Parchment and recollection (Coptic) Lesson 4 - Dr. Renate Dekker

Parchment was used as a carrier for text in the eastern Mediterranean region since Antiquity. It is made of skins of animals such as sheep, calf or goat. (Vellum refers to one kind of parchment, made of calfskin). As the codex became the preferred form of book or liber, replacing the scroll, parchment was preferred over papyrus, because it does not fray when folded.

Cleaned and scraped parchment becomes almost as thin as paper, although it is less flexible. Sometimes it is hard to distinguish parchment from paper, but on the hair-side you can often see traces of hair follicles.

Preparing parchment was laborious and expensive. That gave parchment status. After the introduction of paper, it was still used for valuable documents and texts, such as the Qur’an or documents thought to be sensitive to fraud: while ink based on soot and gum Arabic could be easily erased, wiped or scratched off from paper, it was much harder to erase any kind of ink from parchment without a trace.

The intrinsic value of parchment continues to play a role in the status of texts on parchment, since it is an artefact coveted by collectors. That is the reason why surviving sets of folia are often sold separately. Once in a while such orphaned fragments can be traced and put back together again, at least virtually.

About this manuscript

Title: Acts of James, son of Zebedee

Classmark: Or. 14.331

Subject: Apocryphal Acts of the Apostles

Format: Fragment

Extent: One folio, leaf height 150 mm, width 185 mm

Date of creation: 9th, 10th century CE

Language(s): Sahidic

Script: Coptic uncial

This is the lower part of a folio from the Apocryphal Acts of the Apostles in Sahidic, one of the two most prominent variants of Coptic. The style of writing suggests that it was copied in a monastic scriptorium in Egypt, in the 9th or 10th century. The text on the recto is barely legible, but a Sahidic parallel (Paris, BnF Copte 12918, f. 139), reveals that it is about Jesus who appears to the apostles James and Peter, exhorting them by saying that their suffering will be nothing compared to one hour of rest in the Kingdom of Heaven. The clearly legible text on the verso is part of a story in which James heals a blind man and gets arrested for “sorcery”. There are no parallels for this story in Sahidic, but we know it from the Arabic and Ethiopian versions of the Acts of the Apostles.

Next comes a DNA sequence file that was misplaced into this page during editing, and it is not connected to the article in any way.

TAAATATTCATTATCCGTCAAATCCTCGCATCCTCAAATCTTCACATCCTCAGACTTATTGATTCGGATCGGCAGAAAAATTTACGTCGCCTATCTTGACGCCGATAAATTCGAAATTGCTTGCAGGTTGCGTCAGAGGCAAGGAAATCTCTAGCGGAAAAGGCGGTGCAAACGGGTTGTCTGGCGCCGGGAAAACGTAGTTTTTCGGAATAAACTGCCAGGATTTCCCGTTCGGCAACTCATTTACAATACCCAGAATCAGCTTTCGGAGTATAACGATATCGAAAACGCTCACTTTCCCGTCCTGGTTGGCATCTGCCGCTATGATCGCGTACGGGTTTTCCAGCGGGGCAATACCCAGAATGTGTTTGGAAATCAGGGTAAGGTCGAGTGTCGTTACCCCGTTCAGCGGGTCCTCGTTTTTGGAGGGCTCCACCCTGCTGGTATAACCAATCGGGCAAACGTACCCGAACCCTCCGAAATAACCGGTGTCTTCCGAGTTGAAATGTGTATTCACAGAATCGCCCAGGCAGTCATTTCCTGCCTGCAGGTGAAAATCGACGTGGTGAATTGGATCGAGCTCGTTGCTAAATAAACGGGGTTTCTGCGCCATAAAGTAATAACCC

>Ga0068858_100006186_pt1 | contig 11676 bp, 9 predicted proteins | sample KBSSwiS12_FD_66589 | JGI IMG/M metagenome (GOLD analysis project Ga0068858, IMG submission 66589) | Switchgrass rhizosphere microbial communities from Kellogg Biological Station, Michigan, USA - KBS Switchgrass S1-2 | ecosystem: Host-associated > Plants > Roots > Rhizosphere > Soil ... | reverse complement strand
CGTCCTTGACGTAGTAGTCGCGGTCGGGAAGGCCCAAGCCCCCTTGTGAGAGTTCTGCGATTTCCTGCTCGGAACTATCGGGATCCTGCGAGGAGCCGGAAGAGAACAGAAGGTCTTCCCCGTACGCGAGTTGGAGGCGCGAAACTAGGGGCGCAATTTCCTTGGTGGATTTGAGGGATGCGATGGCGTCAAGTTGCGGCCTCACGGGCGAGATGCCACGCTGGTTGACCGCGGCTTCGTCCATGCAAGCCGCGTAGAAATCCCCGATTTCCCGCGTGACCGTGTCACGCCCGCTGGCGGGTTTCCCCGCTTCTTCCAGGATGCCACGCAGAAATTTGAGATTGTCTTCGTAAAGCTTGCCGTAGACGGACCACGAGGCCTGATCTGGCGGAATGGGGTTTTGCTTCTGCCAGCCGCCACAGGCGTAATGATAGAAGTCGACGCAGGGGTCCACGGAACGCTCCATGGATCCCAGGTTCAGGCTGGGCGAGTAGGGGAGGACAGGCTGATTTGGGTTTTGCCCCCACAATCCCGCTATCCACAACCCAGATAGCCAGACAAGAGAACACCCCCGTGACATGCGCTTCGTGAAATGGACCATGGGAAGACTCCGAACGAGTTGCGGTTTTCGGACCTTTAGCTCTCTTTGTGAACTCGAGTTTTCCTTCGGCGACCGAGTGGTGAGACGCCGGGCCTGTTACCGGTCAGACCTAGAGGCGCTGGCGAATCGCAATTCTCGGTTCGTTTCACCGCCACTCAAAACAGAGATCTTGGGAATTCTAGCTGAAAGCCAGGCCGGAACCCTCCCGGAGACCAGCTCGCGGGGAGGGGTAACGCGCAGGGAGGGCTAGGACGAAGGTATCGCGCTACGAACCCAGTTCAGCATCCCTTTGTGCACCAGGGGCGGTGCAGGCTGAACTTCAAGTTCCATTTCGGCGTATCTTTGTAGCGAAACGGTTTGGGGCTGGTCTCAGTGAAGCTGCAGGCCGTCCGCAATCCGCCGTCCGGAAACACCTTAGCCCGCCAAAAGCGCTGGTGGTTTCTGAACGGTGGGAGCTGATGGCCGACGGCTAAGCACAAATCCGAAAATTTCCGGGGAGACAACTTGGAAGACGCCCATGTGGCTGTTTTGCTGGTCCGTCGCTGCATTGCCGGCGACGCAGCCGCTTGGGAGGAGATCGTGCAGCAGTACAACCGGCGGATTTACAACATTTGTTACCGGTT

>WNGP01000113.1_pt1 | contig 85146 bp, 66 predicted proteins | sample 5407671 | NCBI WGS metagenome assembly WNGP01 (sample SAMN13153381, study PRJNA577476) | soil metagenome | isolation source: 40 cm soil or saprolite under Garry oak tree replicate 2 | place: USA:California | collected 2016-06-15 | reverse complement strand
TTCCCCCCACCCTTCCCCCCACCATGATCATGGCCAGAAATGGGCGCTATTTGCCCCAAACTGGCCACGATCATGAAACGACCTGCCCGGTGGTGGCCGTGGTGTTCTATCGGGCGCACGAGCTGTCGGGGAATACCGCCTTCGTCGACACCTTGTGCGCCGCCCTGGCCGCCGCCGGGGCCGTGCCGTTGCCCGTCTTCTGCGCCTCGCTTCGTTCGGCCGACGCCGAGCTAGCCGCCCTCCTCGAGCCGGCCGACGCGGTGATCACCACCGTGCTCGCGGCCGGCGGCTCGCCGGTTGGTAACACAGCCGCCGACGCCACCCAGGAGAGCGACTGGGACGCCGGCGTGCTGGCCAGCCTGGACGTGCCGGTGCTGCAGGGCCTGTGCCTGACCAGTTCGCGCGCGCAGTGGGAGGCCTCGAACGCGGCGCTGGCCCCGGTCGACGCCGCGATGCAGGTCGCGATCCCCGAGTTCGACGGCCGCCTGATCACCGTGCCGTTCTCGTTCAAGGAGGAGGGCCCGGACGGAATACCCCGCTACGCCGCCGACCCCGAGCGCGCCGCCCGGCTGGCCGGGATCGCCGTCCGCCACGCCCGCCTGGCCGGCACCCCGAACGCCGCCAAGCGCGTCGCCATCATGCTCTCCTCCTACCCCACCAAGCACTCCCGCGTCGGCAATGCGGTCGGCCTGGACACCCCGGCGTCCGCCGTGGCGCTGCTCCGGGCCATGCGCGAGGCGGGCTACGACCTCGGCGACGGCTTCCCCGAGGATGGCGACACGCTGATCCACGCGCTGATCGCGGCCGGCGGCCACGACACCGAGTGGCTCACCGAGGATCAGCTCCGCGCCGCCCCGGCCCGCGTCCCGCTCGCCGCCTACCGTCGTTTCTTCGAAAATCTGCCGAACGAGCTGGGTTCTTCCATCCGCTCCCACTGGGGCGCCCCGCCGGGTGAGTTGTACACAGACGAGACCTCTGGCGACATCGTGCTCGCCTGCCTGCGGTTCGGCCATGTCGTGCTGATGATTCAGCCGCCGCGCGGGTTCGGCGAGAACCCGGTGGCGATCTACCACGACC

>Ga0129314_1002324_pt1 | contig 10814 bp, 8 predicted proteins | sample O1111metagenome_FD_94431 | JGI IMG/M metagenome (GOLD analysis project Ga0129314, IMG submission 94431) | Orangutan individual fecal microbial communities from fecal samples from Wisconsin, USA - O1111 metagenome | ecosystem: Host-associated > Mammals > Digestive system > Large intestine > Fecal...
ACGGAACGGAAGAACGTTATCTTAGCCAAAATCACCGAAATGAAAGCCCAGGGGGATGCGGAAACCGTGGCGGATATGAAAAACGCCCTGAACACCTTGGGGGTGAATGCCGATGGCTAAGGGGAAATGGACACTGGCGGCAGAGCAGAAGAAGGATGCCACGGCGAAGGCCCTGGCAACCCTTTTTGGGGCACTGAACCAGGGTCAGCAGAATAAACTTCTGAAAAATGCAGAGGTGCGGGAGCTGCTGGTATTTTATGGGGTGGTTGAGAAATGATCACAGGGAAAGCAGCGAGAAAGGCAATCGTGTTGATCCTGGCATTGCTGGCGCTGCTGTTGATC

Bij Or 14 331 image Schoyen ms 2007
Schoyen, ms 2007

Over the centuries, folios of this codex have been dispersed. This one was still accompanied by a full-size folio (inscribed with a section from the apocryphal Acts of Philip and Peter) when they were owned by Erik von Scherling (1907-1956), but they were separated after he died. Through research in archives and catalogues, Alain Suciu was able to link this fragment to two other pieces: part of the central section of this sheet is kept in the Abbey of Montserrat (P. Monts. Roca 323), whereas the full-size folium that previously belonged to Von Scherling, turned up in the Schøyen Collection, where it was catalogued as MS 2007. It was put up for sale again in 2019.

Further reading:
J. Bloom, Paper Before Print, New Haven, Connecticut 2001.
Suciu, A. “Three dispersed fragments from a Coptic manuscript of the Apocryphal Acts of the Apostles”, Bulletin of the American Society of Papyrologists 49 (2012), 241-250.
Worp, K.A., and R. Dekker, “Missing Papyri: The Greek and Coptic Papyri in the Von Scherling Papyrus Collection”, Bulletin of the American Society of Papyrologists 49 (2012), 175-208.
J.J. Witkam, Inventory of Oriental Manuscripts of the Library of the University of Leiden, vol 15, Leiden 2007, 157-158.


  1. On which side is the text better preserved, on the hair or flesh side? Can you think of a reason?

  2. What was the approximate original size of the folio and about how many text lines were inscribed on it?

  3. The former Schøyen Collection, MS 2007 and Or. 14.331 came to Europe together. How were they separated?


  1. Recommended font: Antinoou.

    Create your own diplomatic edition of Or. 14.331 and P. Monts. Roca 323, using the Leiden system (see the images showing of both sides of the reconstructed folio in Suciu 2012, 250).

  2. Compare the traces on the rectos of Or. 14.331 and P. Monts. Roca 323 with the parallel text in Paris, BnF Copte 12918, f. 139a-b, which was edited by O. Lemm (1908, 1325-1326).